I admired a friend's house: she had a dish full of blue and white sherds which she had collected from the beach, and chandelier crystals hanging in the windows. I tried to copy, but the results always looked lame.
A childhood friend had a bedside light in the shape of a toadstool house with figures of elves. She also had a collection of glass swans and Wade china animals displayed on a shelf. I couldn’t understand why my mother wouldn’t let me have any of these beautiful things.
It was a shock when contemporaries moved from grubby student houses to grown-up flats with fitted carpets and proper furniture, and hoovered the carpets and kept the place tidy. I was also surprised that it had been their plan all along.
In Crouch End you are judged by the neatness of your log pile.
Bournemouth's ignoble coast cowers to the right, heralding the pine-trees that mean, for all their beauty, red houses, and the Stock Exchange, and extend to the gates of London itself. So tremendous is the City's trail! (EM Forster, Howard’s End)
New buildings must be “in keeping” – but with what? Apparently it’s “the local”: a style that sprang straight from the earth, like Georgian and Victorian buildings in London stock brick.
The bar’s done up in a style called “Sheboygan rec room”: dark carpet; wood-panelled walls; plush, aging armchairs; smallish TVs. (catapult.com)
Upgrade your home!
Add recessed lighting
Reface your kitchen cabinets and add new handles
Buy a rug
Paint the walls
Install crown molding (a cornice), but remember it “looks best in traditional homes and can look out of place if you have an ultra-modern minimalistic home”.
I remember some friends at the time telling me about country cottages they had viewed – most of them were impossible due to improvements that weren’t, like woodchip wallpaper and carriage lamps outside. Easily removable, but what about the filled-in fireplaces? Another friend exposed the fireplace of his Cornish cottage: it had a massive stone lintel, and filled the room with smoke.
GET THE LOOK Tropicana Regency, Versailles Provençale (Great Interior Design Challenge)
Metallic, exotically printed fabrics scream Great Gatsby!
"My style is simple but very ornate..." (GIDC)
“Fits in with the whole country feel.” Money for Nothing on a sideboard made of a rusty feeding trough and some teak table-legs. “They have a lovely big rustic interior,” says Sarah Moores. Does “rustic” mean “living in a pigsty”, though?
“Aztec” is now applied to kilims and ikat – anything with blocks of colour with a jagged edge. I don’t know how the Aztecs would react to that, but it might involve sharp knives.
READERS, PLEASE COPY
In Babbacombe’s by “Susan Scarlett” (Noel Streatfeild), mother figure Mrs Carson is always doing up rooms on a shoestring with some “gay” or “dainty” cretonne curtains and bedcovers. Cretonne is stout cotton printed with a pattern, usually flowers, and Mrs C bought the fabric in a sale. Clearly readers were meant to follow her example. But what was Streatfeild warning against? Reusing old, dark curtains?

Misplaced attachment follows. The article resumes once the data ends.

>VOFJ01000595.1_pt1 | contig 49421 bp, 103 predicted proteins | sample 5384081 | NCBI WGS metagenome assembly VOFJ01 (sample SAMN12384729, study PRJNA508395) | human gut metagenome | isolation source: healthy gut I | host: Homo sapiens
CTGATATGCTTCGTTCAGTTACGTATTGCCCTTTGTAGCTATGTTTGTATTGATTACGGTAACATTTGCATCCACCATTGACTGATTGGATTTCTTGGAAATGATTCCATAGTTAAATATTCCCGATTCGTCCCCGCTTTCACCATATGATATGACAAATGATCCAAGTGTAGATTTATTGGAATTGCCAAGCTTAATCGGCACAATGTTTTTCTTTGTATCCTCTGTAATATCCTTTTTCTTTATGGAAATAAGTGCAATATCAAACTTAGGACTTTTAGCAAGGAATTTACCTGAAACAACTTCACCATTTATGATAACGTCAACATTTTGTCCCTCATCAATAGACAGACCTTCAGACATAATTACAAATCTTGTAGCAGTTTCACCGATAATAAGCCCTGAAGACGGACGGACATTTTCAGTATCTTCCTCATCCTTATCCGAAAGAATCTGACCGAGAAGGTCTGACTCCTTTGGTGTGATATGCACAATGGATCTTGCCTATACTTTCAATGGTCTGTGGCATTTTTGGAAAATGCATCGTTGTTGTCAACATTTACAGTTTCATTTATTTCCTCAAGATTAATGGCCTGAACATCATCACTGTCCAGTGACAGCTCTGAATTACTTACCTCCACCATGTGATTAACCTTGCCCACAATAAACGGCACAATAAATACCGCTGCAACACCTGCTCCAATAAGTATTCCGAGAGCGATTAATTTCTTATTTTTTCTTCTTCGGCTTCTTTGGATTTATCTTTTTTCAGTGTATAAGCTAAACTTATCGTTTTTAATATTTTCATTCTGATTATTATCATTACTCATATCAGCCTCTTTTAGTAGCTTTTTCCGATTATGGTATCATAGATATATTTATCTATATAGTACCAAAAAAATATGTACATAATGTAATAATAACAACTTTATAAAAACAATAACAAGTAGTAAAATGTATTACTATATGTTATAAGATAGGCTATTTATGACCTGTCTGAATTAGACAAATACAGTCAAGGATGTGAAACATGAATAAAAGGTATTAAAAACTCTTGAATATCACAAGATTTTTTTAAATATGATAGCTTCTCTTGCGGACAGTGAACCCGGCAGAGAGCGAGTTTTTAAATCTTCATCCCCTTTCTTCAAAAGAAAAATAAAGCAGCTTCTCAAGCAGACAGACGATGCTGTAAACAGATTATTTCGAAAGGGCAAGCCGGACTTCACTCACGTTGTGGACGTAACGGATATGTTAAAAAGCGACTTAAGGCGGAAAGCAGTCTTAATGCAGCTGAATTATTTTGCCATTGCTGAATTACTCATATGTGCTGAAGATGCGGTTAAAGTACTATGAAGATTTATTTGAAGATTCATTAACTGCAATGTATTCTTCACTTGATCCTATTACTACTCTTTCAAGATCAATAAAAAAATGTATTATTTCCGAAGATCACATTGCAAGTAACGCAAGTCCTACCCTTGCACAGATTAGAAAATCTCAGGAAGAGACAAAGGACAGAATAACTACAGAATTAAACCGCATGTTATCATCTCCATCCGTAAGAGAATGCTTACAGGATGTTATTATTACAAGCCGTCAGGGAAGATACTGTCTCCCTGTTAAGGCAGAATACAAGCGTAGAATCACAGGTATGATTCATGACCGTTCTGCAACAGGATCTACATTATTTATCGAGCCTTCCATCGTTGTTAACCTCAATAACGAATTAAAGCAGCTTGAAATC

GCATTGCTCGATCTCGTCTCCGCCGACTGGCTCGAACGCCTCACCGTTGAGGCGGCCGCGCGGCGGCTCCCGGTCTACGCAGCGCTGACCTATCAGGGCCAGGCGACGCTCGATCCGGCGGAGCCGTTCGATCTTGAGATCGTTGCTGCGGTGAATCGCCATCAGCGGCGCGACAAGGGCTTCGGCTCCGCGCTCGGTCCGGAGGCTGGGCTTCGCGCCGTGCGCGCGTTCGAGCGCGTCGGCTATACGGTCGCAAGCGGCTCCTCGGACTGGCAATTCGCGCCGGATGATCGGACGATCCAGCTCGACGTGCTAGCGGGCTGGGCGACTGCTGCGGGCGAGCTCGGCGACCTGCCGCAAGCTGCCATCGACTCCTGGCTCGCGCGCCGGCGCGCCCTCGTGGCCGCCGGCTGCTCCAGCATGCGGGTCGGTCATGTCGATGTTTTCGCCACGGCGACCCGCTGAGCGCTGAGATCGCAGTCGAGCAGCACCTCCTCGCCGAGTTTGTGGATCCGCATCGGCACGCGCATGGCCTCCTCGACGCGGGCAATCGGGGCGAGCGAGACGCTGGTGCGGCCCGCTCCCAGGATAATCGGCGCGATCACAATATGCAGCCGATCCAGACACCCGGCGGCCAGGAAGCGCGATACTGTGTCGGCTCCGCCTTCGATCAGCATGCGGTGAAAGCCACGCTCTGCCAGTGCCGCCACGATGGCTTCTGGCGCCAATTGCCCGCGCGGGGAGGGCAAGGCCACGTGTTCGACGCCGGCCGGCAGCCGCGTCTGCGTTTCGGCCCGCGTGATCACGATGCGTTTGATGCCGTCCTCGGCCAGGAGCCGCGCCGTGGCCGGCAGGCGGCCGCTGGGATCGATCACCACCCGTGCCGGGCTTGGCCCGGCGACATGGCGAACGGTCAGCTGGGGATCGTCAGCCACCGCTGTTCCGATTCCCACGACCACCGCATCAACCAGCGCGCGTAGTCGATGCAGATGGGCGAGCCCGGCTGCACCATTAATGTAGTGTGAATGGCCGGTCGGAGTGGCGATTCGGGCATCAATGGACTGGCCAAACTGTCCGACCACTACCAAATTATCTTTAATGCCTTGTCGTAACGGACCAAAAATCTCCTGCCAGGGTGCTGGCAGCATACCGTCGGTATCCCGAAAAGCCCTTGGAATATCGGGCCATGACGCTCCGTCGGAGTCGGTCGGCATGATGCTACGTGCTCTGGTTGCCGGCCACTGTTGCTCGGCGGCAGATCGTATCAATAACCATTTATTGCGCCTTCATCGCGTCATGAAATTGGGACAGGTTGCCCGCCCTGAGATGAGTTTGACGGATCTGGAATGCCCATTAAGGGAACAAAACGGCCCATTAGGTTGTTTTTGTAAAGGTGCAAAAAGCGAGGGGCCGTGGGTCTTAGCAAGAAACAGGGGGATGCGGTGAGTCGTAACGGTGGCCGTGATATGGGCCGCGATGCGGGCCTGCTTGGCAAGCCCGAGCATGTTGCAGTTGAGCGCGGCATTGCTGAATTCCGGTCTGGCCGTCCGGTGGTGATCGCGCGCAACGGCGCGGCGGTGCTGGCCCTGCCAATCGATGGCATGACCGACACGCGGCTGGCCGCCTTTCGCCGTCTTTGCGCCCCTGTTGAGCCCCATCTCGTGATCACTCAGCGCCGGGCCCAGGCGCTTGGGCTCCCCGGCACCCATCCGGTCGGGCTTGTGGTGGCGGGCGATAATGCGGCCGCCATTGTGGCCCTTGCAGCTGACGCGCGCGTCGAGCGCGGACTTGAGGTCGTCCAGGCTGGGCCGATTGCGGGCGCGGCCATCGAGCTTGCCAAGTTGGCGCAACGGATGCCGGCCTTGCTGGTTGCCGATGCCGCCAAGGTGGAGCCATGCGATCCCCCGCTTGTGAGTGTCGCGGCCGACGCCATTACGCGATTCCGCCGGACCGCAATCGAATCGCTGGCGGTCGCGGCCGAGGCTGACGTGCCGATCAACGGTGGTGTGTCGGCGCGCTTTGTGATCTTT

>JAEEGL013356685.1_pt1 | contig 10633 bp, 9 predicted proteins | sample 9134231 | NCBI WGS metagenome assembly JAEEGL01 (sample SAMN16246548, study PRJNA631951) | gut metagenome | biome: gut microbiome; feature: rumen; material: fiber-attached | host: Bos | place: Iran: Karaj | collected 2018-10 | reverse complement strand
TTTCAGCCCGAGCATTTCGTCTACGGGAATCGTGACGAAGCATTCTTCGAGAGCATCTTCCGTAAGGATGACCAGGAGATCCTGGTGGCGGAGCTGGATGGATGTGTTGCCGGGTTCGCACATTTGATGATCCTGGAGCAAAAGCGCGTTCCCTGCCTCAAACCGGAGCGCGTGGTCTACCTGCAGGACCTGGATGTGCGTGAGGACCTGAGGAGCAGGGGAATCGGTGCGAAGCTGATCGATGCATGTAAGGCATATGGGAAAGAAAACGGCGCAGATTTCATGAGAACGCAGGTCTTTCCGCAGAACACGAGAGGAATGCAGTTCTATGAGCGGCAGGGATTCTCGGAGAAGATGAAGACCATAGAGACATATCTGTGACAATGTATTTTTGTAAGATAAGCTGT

In a 70s Archers episode, Peggy talked of redecorating in earth colours (terracotta and peach). Would Peggy really do anything so hippy? (In the 70s everything suddenly became brown, cream or terracotta because we were worried about the environment.)
IT'S DECADENT TO...Decorate your pizzeria like a shipping warehouse.
Clad your tower block in brick panels. (I’ve even seen brick panels put on the wrong way up, with the bricks vertical.)
Paper your walls in a simulated concrete design.
Antic has taken over 45 venues and turned them into “granny chic” pubs. (Guardian June 2016) Clients may not realise that the “delightfully twee establishment... is owned by an aggressively expanding business”. They combine exposed brick walls with skip and boot sale furniture. Their designer says her job is about “taking risks. You might think, is that horrible or is that lovely? I’m not sure.” (So not “taking risks” as in kayaking up the Amazon?) They turned an old job centre in Deptford into a pub and called it The Job Centre. Local people were narked, and it closed. They’ve bought a concrete pub in Elephant. The designer says: “Yes, it’s carpark chic. Maybe that’s where I should be going with it.” (The Guardian writes as if “granny chic” was new, but it has been around in East London for about ten years like a blight.)
He had... a very large flat overlooking Marble Arch, impersonal and full of antiques which he paid a friend to choose for him. 'This is one of the biggest flats in London, and I can prove that', he said. 'It has ten rooms, three bathrooms and the furnishings are worth a fortune.' (Nik Cohn on the late Irvine Sellars of Mates boutique, a feature of Carnaby St in the 60s)
In the 50s, it was terribly grand to own a house which still had a powder closet – it showed that the house dated from the 18th century when the gentry needed a small room for powdering their hair or wig. But have we stopped trying to pretend we live at Chatsworth or Versailles at last?
Dining room tables and chairs, end tables and armoires (“brown” pieces) have become furniture non grata. (nextavenue.org)
Could hipsters save the antique furniture trade? (Apollo Magazine)
While the modern style has stayed the same forever - people still have Eames chairs and Bauhaus chairs or whatever - because it's all about functionality and use and iconicism, the 'traditional' goes through huge fads almost in cycles. (papermag.com)
See the 30s Tudoresque vision of Merrie England, with a lot of brass and oak. It was a debased form of the late 19th century Arts and Crafts, and the fad for vast refectory tables and carved wooden chests. Late 19th century Louis IV revival (baroque, rococo) ended up as flimsy reproduction furniture and would-be Aubusson carpets: pensioner chic.